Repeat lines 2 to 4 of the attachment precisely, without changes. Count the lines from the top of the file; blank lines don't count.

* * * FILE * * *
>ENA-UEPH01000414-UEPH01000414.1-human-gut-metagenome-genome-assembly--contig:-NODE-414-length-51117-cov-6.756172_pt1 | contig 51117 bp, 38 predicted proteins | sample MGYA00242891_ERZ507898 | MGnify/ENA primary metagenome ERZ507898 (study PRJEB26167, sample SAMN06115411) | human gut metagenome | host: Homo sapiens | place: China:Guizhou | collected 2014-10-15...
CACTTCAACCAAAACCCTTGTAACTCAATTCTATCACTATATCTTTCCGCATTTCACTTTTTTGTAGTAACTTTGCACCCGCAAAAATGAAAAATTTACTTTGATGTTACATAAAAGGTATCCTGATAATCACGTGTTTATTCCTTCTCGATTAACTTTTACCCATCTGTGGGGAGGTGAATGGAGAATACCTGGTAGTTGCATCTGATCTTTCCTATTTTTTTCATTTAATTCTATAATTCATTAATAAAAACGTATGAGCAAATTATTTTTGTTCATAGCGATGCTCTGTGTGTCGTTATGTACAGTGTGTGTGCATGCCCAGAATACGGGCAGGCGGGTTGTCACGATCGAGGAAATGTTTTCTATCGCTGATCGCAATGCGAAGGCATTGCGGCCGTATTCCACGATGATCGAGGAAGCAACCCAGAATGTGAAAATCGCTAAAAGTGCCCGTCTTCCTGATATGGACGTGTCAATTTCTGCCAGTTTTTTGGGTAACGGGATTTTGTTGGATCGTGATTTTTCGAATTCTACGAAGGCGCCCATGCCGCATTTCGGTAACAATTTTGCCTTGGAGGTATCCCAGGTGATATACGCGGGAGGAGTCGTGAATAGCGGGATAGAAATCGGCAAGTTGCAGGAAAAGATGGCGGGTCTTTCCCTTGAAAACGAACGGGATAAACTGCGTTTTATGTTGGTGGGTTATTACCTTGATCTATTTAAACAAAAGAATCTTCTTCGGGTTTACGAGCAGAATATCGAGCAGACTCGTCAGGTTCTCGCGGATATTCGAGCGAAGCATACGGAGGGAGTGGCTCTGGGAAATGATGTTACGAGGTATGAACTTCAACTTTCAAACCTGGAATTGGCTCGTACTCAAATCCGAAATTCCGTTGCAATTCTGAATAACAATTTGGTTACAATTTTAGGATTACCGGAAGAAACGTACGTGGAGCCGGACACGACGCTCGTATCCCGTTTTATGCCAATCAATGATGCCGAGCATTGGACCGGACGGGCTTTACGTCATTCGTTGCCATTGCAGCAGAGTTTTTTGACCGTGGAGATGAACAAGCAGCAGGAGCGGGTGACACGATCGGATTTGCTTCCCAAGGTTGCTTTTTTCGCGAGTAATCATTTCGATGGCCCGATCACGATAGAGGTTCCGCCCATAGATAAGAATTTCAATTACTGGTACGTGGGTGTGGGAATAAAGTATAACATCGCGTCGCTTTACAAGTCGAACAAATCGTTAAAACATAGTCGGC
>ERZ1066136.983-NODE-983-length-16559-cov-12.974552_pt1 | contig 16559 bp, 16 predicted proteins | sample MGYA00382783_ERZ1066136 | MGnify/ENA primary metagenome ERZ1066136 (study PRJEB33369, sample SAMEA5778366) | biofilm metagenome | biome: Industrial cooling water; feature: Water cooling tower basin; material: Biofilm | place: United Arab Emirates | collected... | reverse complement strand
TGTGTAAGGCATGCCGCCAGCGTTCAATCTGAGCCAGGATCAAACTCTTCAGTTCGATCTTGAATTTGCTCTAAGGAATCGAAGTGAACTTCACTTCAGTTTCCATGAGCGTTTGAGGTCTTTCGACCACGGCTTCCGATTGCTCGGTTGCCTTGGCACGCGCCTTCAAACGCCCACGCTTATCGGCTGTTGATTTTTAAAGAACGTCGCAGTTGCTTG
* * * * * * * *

CACTTCAACCAAAACCCTTGTAACTCAATTCTATCACTATATCTTTCCGCATTTCACTTTTTTGTAGTAACTTTGCACCCGCAAAAATGAAAAATTTACTTTGATGTTACATAAAAGGTATCCTGATAATCACGTGTTTATTCCTTCTCGATTAACTTTTACCCATCTGTGGGGAGGTGAATGGAGAATACCTGGTAGTTGCATCTGATCTTTCCTATTTTTTTCATTTAATTCTATAATTCATTAATAAAAACGTATGAGCAAATTATTTTTGTTCATAGCGATGCTCTGTGTGTCGTTATGTACAGTGTGTGTGCATGCCCAGAATACGGGCAGGCGGGTTGTCACGATCGAGGAAATGTTTTCTATCGCTGATCGCAATGCGAAGGCATTGCGGCCGTATTCCACGATGATCGAGGAAGCAACCCAGAATGTGAAAATCGCTAAAAGTGCCCGTCTTCCTGATATGGACGTGTCAATTTCTGCCAGTTTTTTGGGTAACGGGATTTTGTTGGATCGTGATTTTTCGAATTCTACGAAGGCGCCCATGCCGCATTTCGGTAACAATTTTGCCTTGGAGGTATCCCAGGTGATATACGCGGGAGGAGTCGTGAATAGCGGGATAGAAATCGGCAAGTTGCAGGAAAAGATGGCGGGTCTTTCCCTTGAAAACGAACGGGATAAACTGCGTTTTATGTTGGTGGGTTATTACCTTGATCTATTTAAACAAAAGAATCTTCTTCGGGTTTACGAGCAGAATATCGAGCAGACTCGTCAGGTTCTCGCGGATATTCGAGCGAAGCATACGGAGGGAGTGGCTCTGGGAAATGATGTTACGAGGTATGAACTTCAACTTTCAAACCTGGAATTGGCTCGTACTCAAATCCGAAATTCCGTTGCAATTCTGAATAACAATTTGGTTACAATTTTAGGATTACCGGAAGAAACGTACGTGGAGCCGGACACGACGCTCGTATCCCGTTTTATGCCAATCAATGATGCCGAGCATTGGACCGGACGGGCTTTACGTCATTCGTTGCCATTGCAGCAGAGTTTTTTGACCGTGGAGATGAACAAGCAGCAGGAGCGGGTGACACGATCGGATTTGCTTCCCAAGGTTGCTTTTTTCGCGAGTAATCATTTCGATGGCCCGATCACGATAGAGGTTCCGCCCATAGATAAGAATTTCAATTACTGGTACGTGGGTGTGGGAATAAAGTATAACATCGCGTCGCTTTACAAGTCGAACAAATCGTTAAAACATAGTCGGC
>ERZ1066136.983-NODE-983-length-16559-cov-12.974552_pt1 | contig 16559 bp, 16 predicted proteins | sample MGYA00382783_ERZ1066136 | MGnify/ENA primary metagenome ERZ1066136 (study PRJEB33369, sample SAMEA5778366) | biofilm metagenome | biome: Industrial cooling water; feature: Water cooling tower basin; material: Biofilm | place: United Arab Emirates | collected... | reverse complement strand
TGTGTAAGGCATGCCGCCAGCGTTCAATCTGAGCCAGGATCAAACTCTTCAGTTCGATCTTGAATTTGCTCTAAGGAATCGAAGTGAACTTCACTTCAGTTTCCATGAGCGTTTGAGGTCTTTCGACCACGGCTTCCGATTGCTCGGTTGCCTTGGCACGCGCCTTCAAACGCCCACGCTTATCGGCTGTTGATTTTTAAAGAACGTCGCAGTTGCTTG